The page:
This is a trip I do every year without fail. I have been coming here since the late 1970s and have never been disappointed. Join me in 2018 on the Alaska Story yacht! Space is extremely limited, so consider reserving your spot now.
Photographer William Neill is now in the final design stages of his amazing new book release, “Photographer, A Retrospective”. I have seen the layout and it is going to be a beauty! In a week, he must have all the final book drafts in place and will be closing down all pre-orders and the benefits they bring. If you want to take advantage of this pre-order, you need to act now!
Your name printed within the book
Special editions with original signed prints
Advance delivery by months
Click here for more information on the book and how to pre-order it!
Many people believe that great photographic images are composed in a flash of inspiration; an epiphany that presents itself fully-formed, ready to be mined by the artist there to capture it. This can and does happen, yet most of the time we fumbled towards a great shot, refining the composition with each exposure.
Such is the case with one of my favorite images, featured in this video. For Technique Tuesday, hear me pull back the layers of the many elements I navigated through to get the final shot.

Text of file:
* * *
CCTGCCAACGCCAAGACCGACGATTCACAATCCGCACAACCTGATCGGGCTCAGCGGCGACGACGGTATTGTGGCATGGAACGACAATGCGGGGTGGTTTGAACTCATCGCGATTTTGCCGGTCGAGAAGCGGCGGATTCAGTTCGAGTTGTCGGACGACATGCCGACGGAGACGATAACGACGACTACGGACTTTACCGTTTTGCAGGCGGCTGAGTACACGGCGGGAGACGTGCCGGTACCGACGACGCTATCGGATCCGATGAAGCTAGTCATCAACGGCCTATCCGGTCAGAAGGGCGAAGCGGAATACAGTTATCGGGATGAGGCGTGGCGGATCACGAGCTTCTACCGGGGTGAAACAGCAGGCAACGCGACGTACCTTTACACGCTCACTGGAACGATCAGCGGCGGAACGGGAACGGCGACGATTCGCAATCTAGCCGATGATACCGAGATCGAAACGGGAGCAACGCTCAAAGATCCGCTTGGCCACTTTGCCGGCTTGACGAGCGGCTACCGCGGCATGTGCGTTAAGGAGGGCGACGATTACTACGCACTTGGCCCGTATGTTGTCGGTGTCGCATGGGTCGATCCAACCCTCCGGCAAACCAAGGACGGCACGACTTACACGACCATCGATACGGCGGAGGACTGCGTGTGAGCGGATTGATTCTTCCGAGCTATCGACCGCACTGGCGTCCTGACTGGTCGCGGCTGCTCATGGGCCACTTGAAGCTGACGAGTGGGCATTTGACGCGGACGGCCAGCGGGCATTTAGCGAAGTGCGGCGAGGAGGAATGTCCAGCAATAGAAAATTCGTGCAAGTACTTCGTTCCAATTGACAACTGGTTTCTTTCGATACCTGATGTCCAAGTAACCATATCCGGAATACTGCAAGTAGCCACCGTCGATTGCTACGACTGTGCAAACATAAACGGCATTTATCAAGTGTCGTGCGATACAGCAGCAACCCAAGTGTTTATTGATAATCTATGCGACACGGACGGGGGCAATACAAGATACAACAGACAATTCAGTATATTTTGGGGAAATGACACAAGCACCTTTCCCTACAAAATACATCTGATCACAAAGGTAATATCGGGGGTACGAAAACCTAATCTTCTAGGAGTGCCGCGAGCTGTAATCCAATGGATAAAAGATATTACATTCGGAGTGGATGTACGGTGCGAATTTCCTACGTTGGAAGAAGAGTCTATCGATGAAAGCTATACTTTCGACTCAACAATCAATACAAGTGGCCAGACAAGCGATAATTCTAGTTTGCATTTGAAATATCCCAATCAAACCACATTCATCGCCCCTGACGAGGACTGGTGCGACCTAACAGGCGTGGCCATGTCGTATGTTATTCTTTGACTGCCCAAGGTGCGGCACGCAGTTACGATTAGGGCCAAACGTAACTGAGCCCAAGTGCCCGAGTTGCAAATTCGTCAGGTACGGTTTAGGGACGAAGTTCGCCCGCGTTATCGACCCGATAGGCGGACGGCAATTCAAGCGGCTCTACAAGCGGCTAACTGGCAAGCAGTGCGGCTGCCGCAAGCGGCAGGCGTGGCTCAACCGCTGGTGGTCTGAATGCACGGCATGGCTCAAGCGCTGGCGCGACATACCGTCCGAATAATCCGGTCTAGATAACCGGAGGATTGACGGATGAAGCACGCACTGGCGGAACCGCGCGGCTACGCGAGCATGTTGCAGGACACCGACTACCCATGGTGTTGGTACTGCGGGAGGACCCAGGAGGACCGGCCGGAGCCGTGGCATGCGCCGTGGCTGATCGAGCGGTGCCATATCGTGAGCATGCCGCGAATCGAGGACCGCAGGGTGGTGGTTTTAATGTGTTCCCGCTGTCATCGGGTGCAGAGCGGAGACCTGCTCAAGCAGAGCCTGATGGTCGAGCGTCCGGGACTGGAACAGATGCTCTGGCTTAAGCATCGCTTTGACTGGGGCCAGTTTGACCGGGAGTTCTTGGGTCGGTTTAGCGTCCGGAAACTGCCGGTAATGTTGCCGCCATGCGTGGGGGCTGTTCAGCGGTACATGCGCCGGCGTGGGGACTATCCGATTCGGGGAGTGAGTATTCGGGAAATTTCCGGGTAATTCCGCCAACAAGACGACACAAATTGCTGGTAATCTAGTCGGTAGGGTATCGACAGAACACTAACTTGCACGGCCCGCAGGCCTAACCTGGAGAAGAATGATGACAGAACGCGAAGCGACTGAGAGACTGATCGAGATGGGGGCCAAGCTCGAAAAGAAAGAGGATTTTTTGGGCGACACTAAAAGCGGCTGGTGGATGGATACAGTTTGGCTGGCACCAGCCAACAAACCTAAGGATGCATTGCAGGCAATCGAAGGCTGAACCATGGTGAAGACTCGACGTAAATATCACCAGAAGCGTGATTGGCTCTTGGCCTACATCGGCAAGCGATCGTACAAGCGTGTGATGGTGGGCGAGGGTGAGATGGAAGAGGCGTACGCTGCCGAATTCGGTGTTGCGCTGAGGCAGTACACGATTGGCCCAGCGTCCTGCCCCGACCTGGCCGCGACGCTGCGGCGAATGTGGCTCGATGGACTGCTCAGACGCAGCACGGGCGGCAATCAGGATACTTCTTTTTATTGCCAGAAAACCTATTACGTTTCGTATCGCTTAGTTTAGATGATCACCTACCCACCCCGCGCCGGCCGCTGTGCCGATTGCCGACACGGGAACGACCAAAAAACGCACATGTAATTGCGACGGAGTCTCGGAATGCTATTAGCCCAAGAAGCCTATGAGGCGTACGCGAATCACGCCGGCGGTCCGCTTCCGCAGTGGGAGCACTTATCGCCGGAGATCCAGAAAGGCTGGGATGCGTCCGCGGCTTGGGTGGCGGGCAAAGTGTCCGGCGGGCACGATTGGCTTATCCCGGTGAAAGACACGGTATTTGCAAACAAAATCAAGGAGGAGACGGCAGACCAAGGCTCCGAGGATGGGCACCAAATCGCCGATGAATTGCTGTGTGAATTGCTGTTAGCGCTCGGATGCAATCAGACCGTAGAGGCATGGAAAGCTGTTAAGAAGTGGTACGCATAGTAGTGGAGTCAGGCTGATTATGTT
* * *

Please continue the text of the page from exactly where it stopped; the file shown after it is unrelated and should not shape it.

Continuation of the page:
What a great week in Alaska’s Glacier Bay. I’ve been coming here for four decades now, and it seems every visit provides an abundance of new opportunities to capture. The humpback whales were lively, and the bald eagles couldn’t have put on a better display for us to photograph.
If you’re interested in joining me on my next adventure, check out my workshops happening in the near future. In just over a week I’ll be off to northern Canada seeking the legendary tundra wolf, and this fall I’ll be hosting an intimate photography retreat on the Olympic Peninsula where we will photograph the Quinault Rainforest. Space is limited, so sign up before we are sold out!
I hope everyone is having a great summer so far, and enjoy the photos!
CreativeLive is having a special VIP sale through July 9th. Get 50% off any class, mine included using promo code VIPArWolfe! This exclusive sale is only available through CreativeLive instructors, so don’t miss this chance to save. Check out the vast library of topics from renowned instructors here, and get started on your next creative venture!
Take a virtual journey and check out a few of my favorites taken between April 1st and June 30th! It’s been a busy but productive few months that has offered a variety of opportunities. Locations include: Central Africa (photographing those vast herds of elephants seems so long ago!), Washington’s Olympic Peninsula & San Juan Island, Oregon’s Columbia River Gorge, and California’s Point Reyes National Seashore.
Harsh, direct lighting is not always the best option for shooting. However if you pick your battles, you can turn it into an advantage in creating unique imagery. Shot on location in Bolivia Art points his camera directly at the sun and uses a cactus to shield his lens, capturing effective rim lighting.